I like to say that bacon is its own reason. If you ask why you should add bacon to a recipe, I’ll respond “because bacon.”
Bacon enhances many different recipes, but the way you prepare it depends on what you are serving. Today, in Chewing More Fat: Tips for Cooking with Bacon, I will cover two of my favorites: the bacon cheeseburger, and roast turkey.
Turkey can be prepared in many ways. I’ve heard from many husbands that a deep fried turkey is the best, but I disagree. A properly-prepared oven roasted turkey will beat a fried turkey any day. The chief complaint about a roasted turkey that I’ve heard is the white meat is too dry. Turkey will dry out if not prepared properly.
To make your turkey as moist and delicious as any fried turkey, prepare it in a dutch oven or roasting pan. Place a stick of butter in the turkey. Cover the turkey with bacon. To make sure you have enough bacon, follow these simple rules:
1. If you can see any part of the turkey, you should add more bacon.
2. If you can see any part of the first layer of bacon, you should add more bacon.
3. If you have raw bacon anywhere in your house, you should add more bacon.
In seriousness, two layers of bacon is sufficient. Once the turkey is covered in bacon, cook it uncovered for thirty minutes at 300 degrees. This will partially render the bacon fat into the meat, while protecting the turkey from drying. Remove the turkey from the oven. Remove the bacon from the turkey and pan fry it until crisp. Crumble the bacon and insert it into the turkey. Cover the turkey completely (this is where a dutch oven comes in handy the most, but foil will do if you only have a roasting pan). Reduce the oven temperature to 200 degrees and cook for at least four more hours. Overnight is better. Three hours in, flip the turkey so the breast meat is submerged in the rendered bacon fat and turkey juice. Serve at least one hour after flipping. Be cautious, as the bones will have partially liquefied. There is no turkey more tender than this.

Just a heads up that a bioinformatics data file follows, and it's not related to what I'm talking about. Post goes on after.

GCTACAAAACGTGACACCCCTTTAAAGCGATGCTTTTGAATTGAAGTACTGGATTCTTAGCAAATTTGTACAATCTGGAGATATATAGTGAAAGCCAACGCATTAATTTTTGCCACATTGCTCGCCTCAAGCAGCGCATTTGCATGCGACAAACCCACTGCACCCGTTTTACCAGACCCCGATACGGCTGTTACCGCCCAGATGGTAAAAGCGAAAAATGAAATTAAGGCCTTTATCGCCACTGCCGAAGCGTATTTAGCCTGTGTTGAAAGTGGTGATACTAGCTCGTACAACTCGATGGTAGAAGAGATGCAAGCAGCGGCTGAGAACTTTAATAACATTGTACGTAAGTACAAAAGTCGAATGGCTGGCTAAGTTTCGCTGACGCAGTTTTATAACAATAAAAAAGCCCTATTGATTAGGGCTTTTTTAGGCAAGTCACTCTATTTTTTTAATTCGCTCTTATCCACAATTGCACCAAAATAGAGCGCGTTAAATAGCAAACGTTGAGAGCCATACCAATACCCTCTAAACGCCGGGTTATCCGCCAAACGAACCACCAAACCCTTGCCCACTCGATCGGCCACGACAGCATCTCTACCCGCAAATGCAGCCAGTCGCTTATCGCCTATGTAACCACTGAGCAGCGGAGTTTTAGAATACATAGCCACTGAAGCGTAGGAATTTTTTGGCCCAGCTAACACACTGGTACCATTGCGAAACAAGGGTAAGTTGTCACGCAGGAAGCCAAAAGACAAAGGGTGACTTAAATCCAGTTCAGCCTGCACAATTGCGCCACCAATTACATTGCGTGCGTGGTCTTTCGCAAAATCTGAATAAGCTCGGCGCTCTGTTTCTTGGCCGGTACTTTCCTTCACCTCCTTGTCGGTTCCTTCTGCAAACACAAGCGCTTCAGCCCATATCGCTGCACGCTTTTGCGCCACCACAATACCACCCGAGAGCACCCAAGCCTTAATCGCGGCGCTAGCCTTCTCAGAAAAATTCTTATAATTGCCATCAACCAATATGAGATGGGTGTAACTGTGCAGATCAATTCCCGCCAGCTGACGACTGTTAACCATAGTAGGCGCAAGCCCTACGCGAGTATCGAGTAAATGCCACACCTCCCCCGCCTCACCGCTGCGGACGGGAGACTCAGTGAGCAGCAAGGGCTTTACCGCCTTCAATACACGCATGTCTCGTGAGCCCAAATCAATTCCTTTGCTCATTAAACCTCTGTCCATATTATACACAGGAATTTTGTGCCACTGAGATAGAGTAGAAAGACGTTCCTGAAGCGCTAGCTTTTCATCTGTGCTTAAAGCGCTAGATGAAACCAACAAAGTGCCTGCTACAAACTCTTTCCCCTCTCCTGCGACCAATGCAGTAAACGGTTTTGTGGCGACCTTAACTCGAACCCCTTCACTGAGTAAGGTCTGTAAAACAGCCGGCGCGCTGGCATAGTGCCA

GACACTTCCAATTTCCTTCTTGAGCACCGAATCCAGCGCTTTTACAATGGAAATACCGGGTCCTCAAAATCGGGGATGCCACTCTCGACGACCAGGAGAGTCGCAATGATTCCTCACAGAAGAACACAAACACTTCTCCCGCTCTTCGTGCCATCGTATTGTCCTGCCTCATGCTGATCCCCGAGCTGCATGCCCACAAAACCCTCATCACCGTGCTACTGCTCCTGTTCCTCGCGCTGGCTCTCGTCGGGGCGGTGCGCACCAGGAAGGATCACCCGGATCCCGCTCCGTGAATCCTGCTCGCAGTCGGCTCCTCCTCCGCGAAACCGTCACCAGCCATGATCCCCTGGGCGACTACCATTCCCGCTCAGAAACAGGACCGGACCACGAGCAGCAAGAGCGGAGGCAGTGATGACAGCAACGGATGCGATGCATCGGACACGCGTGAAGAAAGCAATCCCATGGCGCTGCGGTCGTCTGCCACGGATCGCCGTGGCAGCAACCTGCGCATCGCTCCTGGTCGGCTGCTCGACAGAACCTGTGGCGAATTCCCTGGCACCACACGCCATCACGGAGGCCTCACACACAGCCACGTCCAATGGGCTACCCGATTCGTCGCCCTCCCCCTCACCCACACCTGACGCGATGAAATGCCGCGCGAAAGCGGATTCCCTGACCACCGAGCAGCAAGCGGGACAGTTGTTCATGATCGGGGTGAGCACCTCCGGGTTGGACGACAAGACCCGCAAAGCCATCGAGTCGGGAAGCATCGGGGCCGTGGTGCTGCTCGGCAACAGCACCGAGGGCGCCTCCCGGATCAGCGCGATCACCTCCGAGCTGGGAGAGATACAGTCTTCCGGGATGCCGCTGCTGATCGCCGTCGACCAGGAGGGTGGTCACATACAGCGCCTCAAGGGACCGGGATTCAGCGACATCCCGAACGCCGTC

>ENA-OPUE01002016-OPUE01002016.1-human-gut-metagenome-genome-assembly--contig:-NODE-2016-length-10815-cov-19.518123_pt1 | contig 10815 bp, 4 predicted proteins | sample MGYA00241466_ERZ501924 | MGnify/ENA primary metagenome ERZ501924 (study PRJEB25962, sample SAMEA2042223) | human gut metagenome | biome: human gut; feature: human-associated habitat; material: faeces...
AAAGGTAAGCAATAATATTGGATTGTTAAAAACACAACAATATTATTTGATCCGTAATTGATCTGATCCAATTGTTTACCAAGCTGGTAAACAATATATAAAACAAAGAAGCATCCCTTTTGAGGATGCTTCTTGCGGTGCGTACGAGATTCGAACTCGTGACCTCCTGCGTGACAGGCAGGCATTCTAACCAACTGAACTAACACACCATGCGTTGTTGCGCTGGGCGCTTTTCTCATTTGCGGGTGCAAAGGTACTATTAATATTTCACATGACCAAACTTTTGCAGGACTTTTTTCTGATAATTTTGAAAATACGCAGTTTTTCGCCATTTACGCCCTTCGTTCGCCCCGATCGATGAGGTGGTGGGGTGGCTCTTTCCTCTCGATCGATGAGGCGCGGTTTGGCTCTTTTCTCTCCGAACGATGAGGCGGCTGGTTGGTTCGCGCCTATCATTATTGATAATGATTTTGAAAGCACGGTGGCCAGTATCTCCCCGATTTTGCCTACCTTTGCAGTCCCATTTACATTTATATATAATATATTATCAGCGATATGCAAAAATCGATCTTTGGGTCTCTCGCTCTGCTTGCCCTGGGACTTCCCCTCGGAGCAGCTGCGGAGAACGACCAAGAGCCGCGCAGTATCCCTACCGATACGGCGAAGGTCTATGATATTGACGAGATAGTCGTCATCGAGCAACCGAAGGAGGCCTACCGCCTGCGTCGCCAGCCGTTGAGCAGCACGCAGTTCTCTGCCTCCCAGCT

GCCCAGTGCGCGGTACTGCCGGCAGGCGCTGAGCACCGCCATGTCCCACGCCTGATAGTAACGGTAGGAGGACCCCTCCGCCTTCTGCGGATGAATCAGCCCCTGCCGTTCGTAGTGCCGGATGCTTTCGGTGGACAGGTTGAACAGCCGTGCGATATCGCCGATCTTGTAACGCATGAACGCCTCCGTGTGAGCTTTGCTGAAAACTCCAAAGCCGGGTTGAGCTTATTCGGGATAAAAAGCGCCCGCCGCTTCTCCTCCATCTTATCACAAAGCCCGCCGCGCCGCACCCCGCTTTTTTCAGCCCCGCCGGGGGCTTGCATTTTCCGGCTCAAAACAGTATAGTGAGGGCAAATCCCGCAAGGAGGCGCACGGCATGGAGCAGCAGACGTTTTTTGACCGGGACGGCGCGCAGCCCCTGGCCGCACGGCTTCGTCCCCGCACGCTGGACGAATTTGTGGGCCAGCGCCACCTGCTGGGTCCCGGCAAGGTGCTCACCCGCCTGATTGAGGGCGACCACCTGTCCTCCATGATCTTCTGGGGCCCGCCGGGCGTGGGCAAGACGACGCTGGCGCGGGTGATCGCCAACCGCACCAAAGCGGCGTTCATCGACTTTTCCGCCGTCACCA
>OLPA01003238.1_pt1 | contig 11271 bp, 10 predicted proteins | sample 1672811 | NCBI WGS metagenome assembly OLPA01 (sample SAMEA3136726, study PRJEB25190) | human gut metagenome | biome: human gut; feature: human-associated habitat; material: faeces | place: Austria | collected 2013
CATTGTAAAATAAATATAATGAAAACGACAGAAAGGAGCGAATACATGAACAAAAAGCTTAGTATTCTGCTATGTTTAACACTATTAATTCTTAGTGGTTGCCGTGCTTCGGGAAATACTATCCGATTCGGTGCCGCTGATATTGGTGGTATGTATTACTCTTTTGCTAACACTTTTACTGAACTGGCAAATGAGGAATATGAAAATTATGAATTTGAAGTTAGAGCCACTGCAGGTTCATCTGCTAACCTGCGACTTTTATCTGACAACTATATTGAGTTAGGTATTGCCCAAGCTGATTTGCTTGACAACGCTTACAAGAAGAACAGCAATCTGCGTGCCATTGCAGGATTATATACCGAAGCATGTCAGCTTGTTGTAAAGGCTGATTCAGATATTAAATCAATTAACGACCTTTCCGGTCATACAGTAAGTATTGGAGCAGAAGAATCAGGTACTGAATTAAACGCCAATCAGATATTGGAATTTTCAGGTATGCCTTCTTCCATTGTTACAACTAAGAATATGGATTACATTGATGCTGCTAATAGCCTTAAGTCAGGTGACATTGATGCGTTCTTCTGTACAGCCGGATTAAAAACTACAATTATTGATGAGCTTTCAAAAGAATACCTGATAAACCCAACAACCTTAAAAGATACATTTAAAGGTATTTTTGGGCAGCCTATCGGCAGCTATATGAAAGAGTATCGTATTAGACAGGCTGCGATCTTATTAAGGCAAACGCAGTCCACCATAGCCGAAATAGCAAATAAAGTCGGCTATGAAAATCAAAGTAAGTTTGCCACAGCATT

DO NOT STUFF THIS TURKEY with bread stuffing. Only use butter and bacon.
The Bacon Cheeseburger
The burger is a king among luncheons. I’ve had everything from a well-done briquette to meat so raw that a competent surgeon could save the cow, and I still love every bite. My intenstines disagree with me, but I still love it. Even a bad burger is yummy, and there is no burger so good that it cannot be improved by the addition of bacon.
The key to a good bacon burger is making certain the bacon is crisp, thick, and fits neatly onto the bun. Ideally each bite should crumble off in your mouth. I recommend a slow frying on the pan. Start at medium low heat, and cut each strip in half. Two strips will suffice, but use four if you’re being indulgent. Once the bacon starts to change color, flip it with a fork and straighten it to make sure the shape is kept. Raise the heat to medium heat. When the bacon is sizzling, flip it again and keep it as straight as possible. Once it is completely crisp, serve it on the burger. My favorite accompaniments are pepperjack cheese and spicy barbecue sauce.
For added deliciousness, drain all the bacon grease except a thin layer. Sear the inside of burger bun in the thin layer of grease. If making a patty melt, sear both sides of the bread.
Live long and prosper!
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